Thank you for reading the LinuxSecurity.com weekly security newsletter. The purpose of this document is to provide our readers with a quick summary of each week's most relevant Linux security headlines.
LinuxSecurity.com Feature Extras:
Press Release: Guardian Digital Leverages the Power of Open Source to Combat Evolving Email Security Threats - Cloud-based email security solution utilizes the open source methodology for securing business email, recognized by many as the best approach to the problem of maintaining security in the relentlessly dynamic environment of the Internet.
You've Been Pwned! Best Practices to Prevent Your Email Account from Being Compromised in a Data Breach - An Interview with Dave Wreski, CEO of Guardian Digital
B0r0nt0K Ransomware Threatens Linux Servers (Mar 25)
A new cryptovirus called "B0r0nt0K" has been putting Linux and possibly Windows Web servers at risk of encrypting all of the infected domain's files.
US Government Leaks PII of 2m+ Disaster Survivors (Mar 25)
A US government agency responsible for disaster relief has accidentally leaked the personal data of millions of disaster survivors with a third-party contractor, it has revealed.
Android ecosystem of pre-installed apps is a privacy and security mess (Mar 26)
An academic study that analyzed 82,501 apps that were pre-installed on 1,742 Android smartphones sold by 214 vendors concluded that users are woefully unaware of the huge security and privacy-related threats that come from pre-installed applications.
Under Attack: Over Half of SMBs Breached Last Year (Mar 27)
Many small and midsize businesses work faster and harder than large enterprises, but they're just as vulnerable to cybercrime.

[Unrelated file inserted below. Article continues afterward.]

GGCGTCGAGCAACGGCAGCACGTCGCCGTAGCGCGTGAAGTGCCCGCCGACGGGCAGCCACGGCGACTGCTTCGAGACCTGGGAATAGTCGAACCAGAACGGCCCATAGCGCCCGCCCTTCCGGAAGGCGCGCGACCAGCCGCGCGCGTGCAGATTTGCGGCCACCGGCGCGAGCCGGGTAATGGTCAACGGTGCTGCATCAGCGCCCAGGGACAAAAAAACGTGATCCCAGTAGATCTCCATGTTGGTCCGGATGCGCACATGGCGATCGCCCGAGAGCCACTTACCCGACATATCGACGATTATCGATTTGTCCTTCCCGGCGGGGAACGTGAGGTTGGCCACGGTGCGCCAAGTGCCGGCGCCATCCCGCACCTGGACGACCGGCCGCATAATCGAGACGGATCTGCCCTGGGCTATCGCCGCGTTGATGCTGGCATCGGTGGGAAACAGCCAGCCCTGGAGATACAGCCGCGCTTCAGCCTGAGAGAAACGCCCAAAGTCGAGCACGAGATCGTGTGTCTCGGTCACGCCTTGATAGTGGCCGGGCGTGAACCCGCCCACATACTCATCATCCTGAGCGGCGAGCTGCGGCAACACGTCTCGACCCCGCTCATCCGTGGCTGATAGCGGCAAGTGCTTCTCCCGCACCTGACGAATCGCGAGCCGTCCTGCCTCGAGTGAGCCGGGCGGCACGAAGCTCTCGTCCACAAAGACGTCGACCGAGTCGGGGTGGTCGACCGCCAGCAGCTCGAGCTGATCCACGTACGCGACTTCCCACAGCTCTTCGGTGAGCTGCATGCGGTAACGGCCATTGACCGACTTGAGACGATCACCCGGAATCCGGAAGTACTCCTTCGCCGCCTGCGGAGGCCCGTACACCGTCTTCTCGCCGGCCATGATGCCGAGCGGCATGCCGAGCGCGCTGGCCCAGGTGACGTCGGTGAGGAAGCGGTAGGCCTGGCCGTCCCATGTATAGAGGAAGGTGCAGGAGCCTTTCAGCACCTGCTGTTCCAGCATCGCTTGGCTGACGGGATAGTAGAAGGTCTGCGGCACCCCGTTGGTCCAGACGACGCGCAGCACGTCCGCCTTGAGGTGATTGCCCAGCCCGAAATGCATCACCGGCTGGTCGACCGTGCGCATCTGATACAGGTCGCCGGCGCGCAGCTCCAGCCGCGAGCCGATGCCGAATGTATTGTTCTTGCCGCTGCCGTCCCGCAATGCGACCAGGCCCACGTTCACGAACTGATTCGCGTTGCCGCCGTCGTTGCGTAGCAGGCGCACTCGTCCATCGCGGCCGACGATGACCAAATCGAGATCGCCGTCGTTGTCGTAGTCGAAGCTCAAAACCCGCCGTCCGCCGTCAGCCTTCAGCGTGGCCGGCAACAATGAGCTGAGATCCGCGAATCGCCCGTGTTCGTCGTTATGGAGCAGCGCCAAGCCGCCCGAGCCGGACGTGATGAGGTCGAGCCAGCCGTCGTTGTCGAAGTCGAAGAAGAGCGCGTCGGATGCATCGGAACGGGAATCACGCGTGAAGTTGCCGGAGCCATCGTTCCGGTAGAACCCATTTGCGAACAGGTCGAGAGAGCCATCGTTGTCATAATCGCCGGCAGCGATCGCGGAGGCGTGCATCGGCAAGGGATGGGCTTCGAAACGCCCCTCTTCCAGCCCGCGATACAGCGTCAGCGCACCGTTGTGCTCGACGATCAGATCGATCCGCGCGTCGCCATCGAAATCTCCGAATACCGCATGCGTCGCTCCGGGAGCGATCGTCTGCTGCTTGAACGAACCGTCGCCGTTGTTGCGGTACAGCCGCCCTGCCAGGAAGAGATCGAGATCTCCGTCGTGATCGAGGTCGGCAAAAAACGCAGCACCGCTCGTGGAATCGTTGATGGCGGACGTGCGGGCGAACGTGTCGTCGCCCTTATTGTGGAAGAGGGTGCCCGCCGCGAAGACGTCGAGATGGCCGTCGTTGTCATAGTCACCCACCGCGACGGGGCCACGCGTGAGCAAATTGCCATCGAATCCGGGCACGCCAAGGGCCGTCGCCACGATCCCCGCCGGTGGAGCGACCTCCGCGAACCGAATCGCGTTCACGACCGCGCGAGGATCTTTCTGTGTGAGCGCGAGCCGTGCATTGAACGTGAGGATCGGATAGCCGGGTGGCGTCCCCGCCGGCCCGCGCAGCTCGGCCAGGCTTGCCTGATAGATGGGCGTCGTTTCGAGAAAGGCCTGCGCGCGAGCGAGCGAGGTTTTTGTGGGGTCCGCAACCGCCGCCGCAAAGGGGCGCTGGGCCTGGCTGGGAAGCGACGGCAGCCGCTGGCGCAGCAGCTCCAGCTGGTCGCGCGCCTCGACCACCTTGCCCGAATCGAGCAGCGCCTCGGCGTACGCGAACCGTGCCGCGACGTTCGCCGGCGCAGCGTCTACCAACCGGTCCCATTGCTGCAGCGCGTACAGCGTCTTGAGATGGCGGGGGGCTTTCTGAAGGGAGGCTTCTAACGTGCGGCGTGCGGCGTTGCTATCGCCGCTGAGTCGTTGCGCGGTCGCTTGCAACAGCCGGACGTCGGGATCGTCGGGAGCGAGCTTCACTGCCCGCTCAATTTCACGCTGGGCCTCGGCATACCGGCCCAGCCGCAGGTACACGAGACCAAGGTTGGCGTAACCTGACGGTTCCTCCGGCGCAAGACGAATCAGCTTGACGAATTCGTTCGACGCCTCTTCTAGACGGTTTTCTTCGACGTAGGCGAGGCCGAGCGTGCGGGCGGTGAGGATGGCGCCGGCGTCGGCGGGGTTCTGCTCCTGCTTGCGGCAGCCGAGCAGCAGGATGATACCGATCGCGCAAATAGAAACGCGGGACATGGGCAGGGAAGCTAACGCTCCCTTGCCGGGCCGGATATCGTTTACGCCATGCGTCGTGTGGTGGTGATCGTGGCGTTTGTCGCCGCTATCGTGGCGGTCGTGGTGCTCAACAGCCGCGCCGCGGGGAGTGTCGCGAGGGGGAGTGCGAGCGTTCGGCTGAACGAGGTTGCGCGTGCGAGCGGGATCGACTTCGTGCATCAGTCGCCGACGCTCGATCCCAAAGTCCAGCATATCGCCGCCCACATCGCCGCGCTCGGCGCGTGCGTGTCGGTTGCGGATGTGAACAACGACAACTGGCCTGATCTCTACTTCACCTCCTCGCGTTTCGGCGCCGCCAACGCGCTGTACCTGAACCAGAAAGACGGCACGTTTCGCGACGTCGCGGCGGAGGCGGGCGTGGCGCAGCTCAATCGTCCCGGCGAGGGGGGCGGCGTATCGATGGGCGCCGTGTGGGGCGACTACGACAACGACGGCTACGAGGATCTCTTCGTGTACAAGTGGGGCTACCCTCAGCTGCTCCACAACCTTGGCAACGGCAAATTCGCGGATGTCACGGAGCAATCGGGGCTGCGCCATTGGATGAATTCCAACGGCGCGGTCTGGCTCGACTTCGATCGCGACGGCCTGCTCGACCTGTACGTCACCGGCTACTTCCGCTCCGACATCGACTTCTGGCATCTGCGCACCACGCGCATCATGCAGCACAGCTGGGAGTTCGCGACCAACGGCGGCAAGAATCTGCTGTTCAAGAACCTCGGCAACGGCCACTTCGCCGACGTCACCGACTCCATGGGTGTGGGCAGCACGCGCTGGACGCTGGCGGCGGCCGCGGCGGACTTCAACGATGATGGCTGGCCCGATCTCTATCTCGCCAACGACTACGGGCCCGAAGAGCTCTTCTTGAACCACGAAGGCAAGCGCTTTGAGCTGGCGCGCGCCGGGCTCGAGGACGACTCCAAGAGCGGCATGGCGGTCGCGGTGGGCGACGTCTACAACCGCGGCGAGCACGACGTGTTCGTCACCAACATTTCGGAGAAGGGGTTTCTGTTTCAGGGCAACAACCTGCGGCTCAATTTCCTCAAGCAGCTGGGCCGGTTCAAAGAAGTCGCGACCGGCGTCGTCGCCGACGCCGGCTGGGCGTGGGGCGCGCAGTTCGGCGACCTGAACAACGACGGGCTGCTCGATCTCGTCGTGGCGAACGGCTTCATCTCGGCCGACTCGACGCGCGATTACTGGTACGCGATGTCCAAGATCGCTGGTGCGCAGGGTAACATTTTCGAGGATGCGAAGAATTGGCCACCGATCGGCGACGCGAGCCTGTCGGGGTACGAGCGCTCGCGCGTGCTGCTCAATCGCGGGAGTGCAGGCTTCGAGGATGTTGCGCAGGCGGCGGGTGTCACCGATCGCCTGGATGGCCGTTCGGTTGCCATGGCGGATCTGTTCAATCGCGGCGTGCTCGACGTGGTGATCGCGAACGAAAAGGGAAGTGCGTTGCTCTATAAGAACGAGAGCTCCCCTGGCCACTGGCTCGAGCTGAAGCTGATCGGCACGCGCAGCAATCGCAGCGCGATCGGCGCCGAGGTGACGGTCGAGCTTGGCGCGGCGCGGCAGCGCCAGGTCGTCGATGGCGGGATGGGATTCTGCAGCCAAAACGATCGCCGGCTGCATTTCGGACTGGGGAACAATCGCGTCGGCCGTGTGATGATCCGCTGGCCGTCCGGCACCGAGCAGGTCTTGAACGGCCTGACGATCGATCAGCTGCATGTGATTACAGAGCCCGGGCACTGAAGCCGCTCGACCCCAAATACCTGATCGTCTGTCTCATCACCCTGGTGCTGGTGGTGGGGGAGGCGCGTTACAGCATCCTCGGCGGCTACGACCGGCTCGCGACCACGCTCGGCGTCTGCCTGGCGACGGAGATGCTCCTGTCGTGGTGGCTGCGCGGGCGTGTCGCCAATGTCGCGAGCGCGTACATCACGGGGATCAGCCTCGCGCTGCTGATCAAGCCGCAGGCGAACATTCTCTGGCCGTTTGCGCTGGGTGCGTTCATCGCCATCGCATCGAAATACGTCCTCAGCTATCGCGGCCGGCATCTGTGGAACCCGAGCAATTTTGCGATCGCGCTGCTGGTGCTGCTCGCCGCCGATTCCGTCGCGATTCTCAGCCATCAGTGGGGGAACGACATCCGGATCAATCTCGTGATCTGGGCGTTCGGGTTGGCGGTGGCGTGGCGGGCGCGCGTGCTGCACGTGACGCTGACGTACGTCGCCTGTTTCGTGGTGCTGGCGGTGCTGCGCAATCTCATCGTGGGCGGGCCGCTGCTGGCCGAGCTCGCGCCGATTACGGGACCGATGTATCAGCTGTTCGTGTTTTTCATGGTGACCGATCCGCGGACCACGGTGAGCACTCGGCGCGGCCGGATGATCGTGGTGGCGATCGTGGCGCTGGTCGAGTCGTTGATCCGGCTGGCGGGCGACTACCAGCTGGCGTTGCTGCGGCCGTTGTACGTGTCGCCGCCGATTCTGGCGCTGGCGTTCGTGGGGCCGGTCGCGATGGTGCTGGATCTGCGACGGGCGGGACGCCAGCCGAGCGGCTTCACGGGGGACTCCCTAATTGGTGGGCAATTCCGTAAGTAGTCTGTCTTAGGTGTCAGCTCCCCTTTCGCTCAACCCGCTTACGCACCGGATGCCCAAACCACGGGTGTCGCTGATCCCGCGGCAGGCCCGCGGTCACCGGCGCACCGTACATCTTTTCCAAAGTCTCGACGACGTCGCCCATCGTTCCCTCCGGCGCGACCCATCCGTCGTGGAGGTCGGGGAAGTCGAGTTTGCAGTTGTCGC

Researchers discover and abuse new undocumented feature in Intel chipsets (Mar 29)
At the Black Hat Asia 2019 security conference, security researchers from Positive Technologies disclosed the existence of a previously unknown and undocumented feature in Intel chipsets.
iOS 12.2 fixes bug that granted apps hidden access to the microphone (Mar 26)
Apple released yesterday iOS version 12.2 that, like never before, includes fixes for a considerable number of security-related issues, including some that are downright disturbing.
The Central Security Project: Vulnerability Reporting for Open Source Java (Mar 28)
When a security researcher finds a security bug, what do they do? Unfortunately, the answer sometimes is they search for the appropriate people to notify and, when they can't be found, end up posting the vulnerability to public email lists, the GitHub project, or even Twitter.
Cisco bungled RV320/RV325 patches, routers still exposed to hacks (Mar 28)
Cisco acknowledged yesterday that it bungled a crucial patch for a vulnerability in two router models. The company's shoddy initial patches allowed hackers to continue attacks throughout the past two months.
Covert data-scraping on watch as EU DPA lays down “radical” GDPR red-line (Mar 31)
An interesting decision came out of Poland's data protection agency this week after the watchdog issued its first fine under Europe's General Data Protection Regulation (GDPR).
What is a honeypot? A trap for catching hackers in the act (Apr 1)
A honeypot is a trap that an IT pro lays for a malicious hacker, hoping that they'll interact with it in a way that provides useful intelligence. It's one of the oldest security measures in IT, but beware: luring hackers onto your network, even on an isolated system, can be a dangerous game.
11 questions to ask before buying AI-enabled security software (Apr 1)
Infosec is complicated enough. Add AI/ML into your security software mix, and you may be asking for trouble. Or, choose the right vendor, and you could wind up with the best toys on the block. Here's what you need to know to wind up in the second camp.